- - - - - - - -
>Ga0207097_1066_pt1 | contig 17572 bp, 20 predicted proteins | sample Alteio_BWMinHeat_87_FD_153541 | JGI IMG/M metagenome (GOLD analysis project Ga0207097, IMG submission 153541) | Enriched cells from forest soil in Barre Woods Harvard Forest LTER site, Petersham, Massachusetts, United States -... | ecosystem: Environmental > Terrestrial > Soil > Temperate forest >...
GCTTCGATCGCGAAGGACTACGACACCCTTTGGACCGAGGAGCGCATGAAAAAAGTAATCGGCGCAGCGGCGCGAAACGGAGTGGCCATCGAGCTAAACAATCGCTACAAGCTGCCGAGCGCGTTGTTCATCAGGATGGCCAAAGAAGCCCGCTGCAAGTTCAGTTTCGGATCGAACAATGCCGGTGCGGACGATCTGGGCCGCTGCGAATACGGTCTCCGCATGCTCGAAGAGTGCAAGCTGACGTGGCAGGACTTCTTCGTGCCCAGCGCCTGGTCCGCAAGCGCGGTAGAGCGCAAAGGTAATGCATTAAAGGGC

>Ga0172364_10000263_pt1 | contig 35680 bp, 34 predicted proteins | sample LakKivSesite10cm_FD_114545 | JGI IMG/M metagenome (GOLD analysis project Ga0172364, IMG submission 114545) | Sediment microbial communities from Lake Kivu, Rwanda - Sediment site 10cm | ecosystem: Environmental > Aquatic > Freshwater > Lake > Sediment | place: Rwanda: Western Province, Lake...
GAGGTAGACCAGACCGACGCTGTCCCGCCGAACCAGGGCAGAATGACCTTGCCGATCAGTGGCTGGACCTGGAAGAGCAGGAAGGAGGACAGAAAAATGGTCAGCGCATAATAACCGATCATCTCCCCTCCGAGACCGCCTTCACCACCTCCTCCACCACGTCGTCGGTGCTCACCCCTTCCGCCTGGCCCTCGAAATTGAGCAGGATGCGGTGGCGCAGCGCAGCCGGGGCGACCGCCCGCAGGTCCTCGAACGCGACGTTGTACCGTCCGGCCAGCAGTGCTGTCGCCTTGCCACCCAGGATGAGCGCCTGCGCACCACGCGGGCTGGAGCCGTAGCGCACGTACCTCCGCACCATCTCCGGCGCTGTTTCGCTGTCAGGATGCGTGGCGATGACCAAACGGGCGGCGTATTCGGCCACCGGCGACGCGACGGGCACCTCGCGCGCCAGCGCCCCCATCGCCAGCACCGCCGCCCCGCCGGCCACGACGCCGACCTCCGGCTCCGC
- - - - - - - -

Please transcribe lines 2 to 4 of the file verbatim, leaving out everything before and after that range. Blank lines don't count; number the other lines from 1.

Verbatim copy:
GCTTCGATCGCGAAGGACTACGACACCCTTTGGACCGAGGAGCGCATGAAAAAAGTAATCGGCGCAGCGGCGCGAAACGGAGTGGCCATCGAGCTAAACAATCGCTACAAGCTGCCGAGCGCGTTGTTCATCAGGATGGCCAAAGAAGCCCGCTGCAAGTTCAGTTTCGGATCGAACAATGCCGGTGCGGACGATCTGGGCCGCTGCGAATACGGTCTCCGCATGCTCGAAGAGTGCAAGCTGACGTGGCAGGACTTCTTCGTGCCCAGCGCCTGGTCCGCAAGCGCGGTAGAGCGCAAAGGTAATGCATTAAAGGGC

>Ga0172364_10000263_pt1 | contig 35680 bp, 34 predicted proteins | sample LakKivSesite10cm_FD_114545 | JGI IMG/M metagenome (GOLD analysis project Ga0172364, IMG submission 114545) | Sediment microbial communities from Lake Kivu, Rwanda - Sediment site 10cm | ecosystem: Environmental > Aquatic > Freshwater > Lake > Sediment | place: Rwanda: Western Province, Lake...
GAGGTAGACCAGACCGACGCTGTCCCGCCGAACCAGGGCAGAATGACCTTGCCGATCAGTGGCTGGACCTGGAAGAGCAGGAAGGAGGACAGAAAAATGGTCAGCGCATAATAACCGATCATCTCCCCTCCGAGACCGCCTTCACCACCTCCTCCACCACGTCGTCGGTGCTCACCCCTTCCGCCTGGCCCTCGAAATTGAGCAGGATGCGGTGGCGCAGCGCAGCCGGGGCGACCGCCCGCAGGTCCTCGAACGCGACGTTGTACCGTCCGGCCAGCAGTGCTGTCGCCTTGCCACCCAGGATGAGCGCCTGCGCACCACGCGGGCTGGAGCCGTAGCGCACGTACCTCCGCACCATCTCCGGCGCTGTTTCGCTGTCAGGATGCGTGGCGATGACCAAACGGGCGGCGTATTCGGCCACCGGCGACGCGACGGGCACCTCGCGCGCCAGCGCCCCCATCGCCAGCACCGCCGCCCCGCCGGCCACGACGCCGACCTCCGGCTCCGC